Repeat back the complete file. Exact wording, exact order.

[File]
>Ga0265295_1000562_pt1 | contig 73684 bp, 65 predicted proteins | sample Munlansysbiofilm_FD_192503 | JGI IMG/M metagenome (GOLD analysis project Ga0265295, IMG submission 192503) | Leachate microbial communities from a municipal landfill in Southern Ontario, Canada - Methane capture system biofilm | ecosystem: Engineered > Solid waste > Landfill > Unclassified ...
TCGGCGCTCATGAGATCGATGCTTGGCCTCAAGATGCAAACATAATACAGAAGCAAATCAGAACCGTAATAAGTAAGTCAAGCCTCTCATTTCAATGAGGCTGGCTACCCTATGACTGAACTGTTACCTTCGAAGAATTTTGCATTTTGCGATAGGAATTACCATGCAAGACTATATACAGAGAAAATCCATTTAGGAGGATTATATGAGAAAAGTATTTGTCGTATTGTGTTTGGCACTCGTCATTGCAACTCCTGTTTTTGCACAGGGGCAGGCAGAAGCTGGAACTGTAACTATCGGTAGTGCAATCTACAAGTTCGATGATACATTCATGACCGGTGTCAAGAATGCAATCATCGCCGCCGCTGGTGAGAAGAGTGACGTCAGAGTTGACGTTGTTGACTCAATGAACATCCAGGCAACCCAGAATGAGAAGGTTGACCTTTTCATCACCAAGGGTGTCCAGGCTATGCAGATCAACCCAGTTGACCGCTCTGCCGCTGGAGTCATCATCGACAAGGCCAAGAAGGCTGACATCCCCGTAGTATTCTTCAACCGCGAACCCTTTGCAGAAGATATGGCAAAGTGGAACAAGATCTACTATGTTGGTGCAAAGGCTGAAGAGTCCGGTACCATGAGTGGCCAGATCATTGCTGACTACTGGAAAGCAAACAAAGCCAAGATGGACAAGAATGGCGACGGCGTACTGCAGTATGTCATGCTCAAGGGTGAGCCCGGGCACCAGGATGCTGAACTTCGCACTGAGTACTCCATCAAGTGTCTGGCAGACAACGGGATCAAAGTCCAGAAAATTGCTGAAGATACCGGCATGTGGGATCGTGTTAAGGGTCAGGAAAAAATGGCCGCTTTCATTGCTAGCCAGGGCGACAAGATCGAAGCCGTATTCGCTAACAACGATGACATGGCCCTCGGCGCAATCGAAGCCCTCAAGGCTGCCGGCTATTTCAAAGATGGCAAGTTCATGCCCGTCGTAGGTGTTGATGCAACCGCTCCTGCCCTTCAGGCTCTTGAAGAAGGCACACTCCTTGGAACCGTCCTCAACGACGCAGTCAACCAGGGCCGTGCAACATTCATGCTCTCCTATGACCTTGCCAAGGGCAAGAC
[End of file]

>Ga0265295_1000562_pt1 | contig 73684 bp, 65 predicted proteins | sample Munlansysbiofilm_FD_192503 | JGI IMG/M metagenome (GOLD analysis project Ga0265295, IMG submission 192503) | Leachate microbial communities from a municipal landfill in Southern Ontario, Canada - Methane capture system biofilm | ecosystem: Engineered > Solid waste > Landfill > Unclassified ...
TCGGCGCTCATGAGATCGATGCTTGGCCTCAAGATGCAAACATAATACAGAAGCAAATCAGAACCGTAATAAGTAAGTCAAGCCTCTCATTTCAATGAGGCTGGCTACCCTATGACTGAACTGTTACCTTCGAAGAATTTTGCATTTTGCGATAGGAATTACCATGCAAGACTATATACAGAGAAAATCCATTTAGGAGGATTATATGAGAAAAGTATTTGTCGTATTGTGTTTGGCACTCGTCATTGCAACTCCTGTTTTTGCACAGGGGCAGGCAGAAGCTGGAACTGTAACTATCGGTAGTGCAATCTACAAGTTCGATGATACATTCATGACCGGTGTCAAGAATGCAATCATCGCCGCCGCTGGTGAGAAGAGTGACGTCAGAGTTGACGTTGTTGACTCAATGAACATCCAGGCAACCCAGAATGAGAAGGTTGACCTTTTCATCACCAAGGGTGTCCAGGCTATGCAGATCAACCCAGTTGACCGCTCTGCCGCTGGAGTCATCATCGACAAGGCCAAGAAGGCTGACATCCCCGTAGTATTCTTCAACCGCGAACCCTTTGCAGAAGATATGGCAAAGTGGAACAAGATCTACTATGTTGGTGCAAAGGCTGAAGAGTCCGGTACCATGAGTGGCCAGATCATTGCTGACTACTGGAAAGCAAACAAAGCCAAGATGGACAAGAATGGCGACGGCGTACTGCAGTATGTCATGCTCAAGGGTGAGCCCGGGCACCAGGATGCTGAACTTCGCACTGAGTACTCCATCAAGTGTCTGGCAGACAACGGGATCAAAGTCCAGAAAATTGCTGAAGATACCGGCATGTGGGATCGTGTTAAGGGTCAGGAAAAAATGGCCGCTTTCATTGCTAGCCAGGGCGACAAGATCGAAGCCGTATTCGCTAACAACGATGACATGGCCCTCGGCGCAATCGAAGCCCTCAAGGCTGCCGGCTATTTCAAAGATGGCAAGTTCATGCCCGTCGTAGGTGTTGATGCAACCGCTCCTGCCCTTCAGGCTCTTGAAGAAGGCACACTCCTTGGAACCGTCCTCAACGACGCAGTCAACCAGGGCCGTGCAACATTCATGCTCTCCTATGACCTTGCCAAGGGCAAGAC